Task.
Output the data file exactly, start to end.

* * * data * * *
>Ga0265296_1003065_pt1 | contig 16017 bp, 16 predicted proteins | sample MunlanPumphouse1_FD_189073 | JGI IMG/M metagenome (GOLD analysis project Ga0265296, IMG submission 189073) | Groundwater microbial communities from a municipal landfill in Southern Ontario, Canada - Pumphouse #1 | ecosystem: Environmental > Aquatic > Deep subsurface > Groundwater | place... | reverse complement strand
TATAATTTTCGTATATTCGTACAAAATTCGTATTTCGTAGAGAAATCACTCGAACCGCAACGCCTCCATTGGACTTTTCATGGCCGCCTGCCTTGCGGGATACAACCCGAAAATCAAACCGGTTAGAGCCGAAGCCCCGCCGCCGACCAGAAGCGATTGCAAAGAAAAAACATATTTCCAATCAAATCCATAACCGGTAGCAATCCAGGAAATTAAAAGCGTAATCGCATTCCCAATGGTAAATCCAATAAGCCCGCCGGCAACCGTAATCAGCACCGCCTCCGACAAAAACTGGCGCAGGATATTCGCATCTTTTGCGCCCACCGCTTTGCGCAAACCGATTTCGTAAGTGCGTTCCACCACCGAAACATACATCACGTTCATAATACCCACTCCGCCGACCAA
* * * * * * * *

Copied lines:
>Ga0265296_1003065_pt1 | contig 16017 bp, 16 predicted proteins | sample MunlanPumphouse1_FD_189073 | JGI IMG/M metagenome (GOLD analysis project Ga0265296, IMG submission 189073) | Groundwater microbial communities from a municipal landfill in Southern Ontario, Canada - Pumphouse #1 | ecosystem: Environmental > Aquatic > Deep subsurface > Groundwater | place... | reverse complement strand
TATAATTTTCGTATATTCGTACAAAATTCGTATTTCGTAGAGAAATCACTCGAACCGCAACGCCTCCATTGGACTTTTCATGGCCGCCTGCCTTGCGGGATACAACCCGAAAATCAAACCGGTTAGAGCCGAAGCCCCGCCGCCGACCAGAAGCGATTGCAAAGAAAAAACATATTTCCAATCAAATCCATAACCGGTAGCAATCCAGGAAATTAAAAGCGTAATCGCATTCCCAATGGTAAATCCAATAAGCCCGCCGGCAACCGTAATCAGCACCGCCTCCGACAAAAACTGGCGCAGGATATTCGCATCTTTTGCGCCCACCGCTTTGCGCAAACCGATTTCGTAAGTGCGTTCCACCACCGAAACATACATCACGTTCATAATACCCACTCCGCCGACCAA